CHICAGO - The September 2007 issue of the Journal of the American Dietetic Association contains articles and research studies you may find of interest. Below is a summary of one of this month's articles.
Eating Together as a Family Creates Better Eating Habits Later in Life
Eating together as a family during adolescence is associated with lasting positive effects on dietary quality in young adulthood, according to researchers at the University of Minnesota.
More than 1,500 students were surveyed once during high school and again when they were 20 years old to determine the long-term effects of family meals on diet quality, social eating, meal structure and meal frequency. Participants were asked questions such as how often they ate family meals, how much they enjoyed sitting down to a meal with family or friends, if they had a tendency to eat on the run and how often they ate breakfast, lunch and dinner.
The researchers found eating family meals together during adolescence resulted in adults who ate more fruit, dark-green and orange vegetables and key nutrients, and drank less soft drinks. Frequency of family meals predicted females would eat breakfast as adults. For both sexes, frequency of family meals as adolescents predicted eating dinner more frequently as adults, placing a higher priority on structured meals and a higher priority on social eating. For women, eating together as a family more often during adolescence meant significantly higher daily intakes as adults of calcium, magnesium, potassium, vitamin B6 and fiber. Among males, eating as a family more during adolescence predicted higher intakes of calcium, magnesium, potassium and fiber as adults.
"Results of this study suggest that having more family meals during adolescence is associated with improved diet quality during young adulthood," the researchers say. "Food and nutrition professionals should encourage families to share meals as often as practically possible."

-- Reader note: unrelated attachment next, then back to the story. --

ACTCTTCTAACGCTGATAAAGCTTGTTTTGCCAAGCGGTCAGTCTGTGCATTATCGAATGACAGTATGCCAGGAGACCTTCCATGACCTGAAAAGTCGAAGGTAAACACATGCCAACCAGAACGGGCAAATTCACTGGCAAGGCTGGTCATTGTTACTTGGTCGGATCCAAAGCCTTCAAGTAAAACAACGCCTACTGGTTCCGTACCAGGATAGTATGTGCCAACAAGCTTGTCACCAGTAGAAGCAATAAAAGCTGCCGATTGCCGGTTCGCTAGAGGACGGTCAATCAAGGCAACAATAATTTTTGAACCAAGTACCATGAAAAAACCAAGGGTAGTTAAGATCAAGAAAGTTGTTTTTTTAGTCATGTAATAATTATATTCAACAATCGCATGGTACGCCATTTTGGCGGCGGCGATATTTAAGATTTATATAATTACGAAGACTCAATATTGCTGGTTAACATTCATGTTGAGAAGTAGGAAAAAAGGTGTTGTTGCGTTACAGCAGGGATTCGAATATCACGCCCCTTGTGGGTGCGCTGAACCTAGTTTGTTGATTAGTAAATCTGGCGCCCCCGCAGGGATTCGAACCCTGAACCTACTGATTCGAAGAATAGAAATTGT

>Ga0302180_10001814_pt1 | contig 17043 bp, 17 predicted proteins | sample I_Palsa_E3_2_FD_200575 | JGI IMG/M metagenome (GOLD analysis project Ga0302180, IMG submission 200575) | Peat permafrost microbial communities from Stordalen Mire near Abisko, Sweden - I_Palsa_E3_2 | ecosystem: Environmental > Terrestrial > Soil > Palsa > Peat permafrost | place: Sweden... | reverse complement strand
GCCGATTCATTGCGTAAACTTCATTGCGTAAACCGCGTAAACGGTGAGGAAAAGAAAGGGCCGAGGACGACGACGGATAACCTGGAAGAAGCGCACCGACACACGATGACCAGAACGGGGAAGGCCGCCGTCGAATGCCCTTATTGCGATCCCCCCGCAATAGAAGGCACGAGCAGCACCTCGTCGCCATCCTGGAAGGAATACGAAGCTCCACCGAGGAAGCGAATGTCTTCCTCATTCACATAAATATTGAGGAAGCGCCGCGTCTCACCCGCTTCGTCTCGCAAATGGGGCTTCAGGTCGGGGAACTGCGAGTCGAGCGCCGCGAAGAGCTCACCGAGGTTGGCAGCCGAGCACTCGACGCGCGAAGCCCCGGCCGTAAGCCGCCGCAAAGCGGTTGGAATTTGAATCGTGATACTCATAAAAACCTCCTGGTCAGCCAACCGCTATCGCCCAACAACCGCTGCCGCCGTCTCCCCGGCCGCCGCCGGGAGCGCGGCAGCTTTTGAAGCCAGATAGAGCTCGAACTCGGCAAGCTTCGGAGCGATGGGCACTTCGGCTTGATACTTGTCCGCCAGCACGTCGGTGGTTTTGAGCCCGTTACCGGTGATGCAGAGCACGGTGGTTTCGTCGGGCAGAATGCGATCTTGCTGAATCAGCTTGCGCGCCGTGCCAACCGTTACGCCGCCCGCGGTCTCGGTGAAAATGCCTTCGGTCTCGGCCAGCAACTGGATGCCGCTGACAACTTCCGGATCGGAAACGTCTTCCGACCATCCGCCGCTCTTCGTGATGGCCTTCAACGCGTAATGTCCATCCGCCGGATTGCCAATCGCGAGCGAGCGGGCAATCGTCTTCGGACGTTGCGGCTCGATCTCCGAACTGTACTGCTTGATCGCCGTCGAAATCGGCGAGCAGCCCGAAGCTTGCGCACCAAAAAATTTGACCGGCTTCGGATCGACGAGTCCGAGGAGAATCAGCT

Additional research articles in the September Journal of the American Dietetic Association include:
- The Influence of Sociodemographic Factors on Patterns of Fruit and Vegetable Consumption in Canadian Adolescents
- The Diet Quality Index-Revised (DQI-R): A Tool to Promote and Evaluate Dietary Change among Older Cancer Survivors Enrolled in a Home-Based Intervention Trial
- Acceptability of Sodium-Reduced Research Diets Including the DASH Diet among Adults with Pre-Hypertension and Stage 1 Hypertension
- The PREMIER Intervention Helps Participants Follow the DASH Dietary Pattern and the Current Dietary Reference Intakes Recommendations.
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The Journal of the American Dietetic Association is the official research publication of the American Dietetic Association and is the premier peer-reviewed journal in the field of nutrition and dietetics.
With more than 67,000 members, the American Dietetic Association is the nation's largest organization of food and nutrition professionals. ADA serves the public by promoting optimal nutrition, health and well-being. To locate a registered dietitian in your area, visit the American Dietetic Association at www.eatright.org.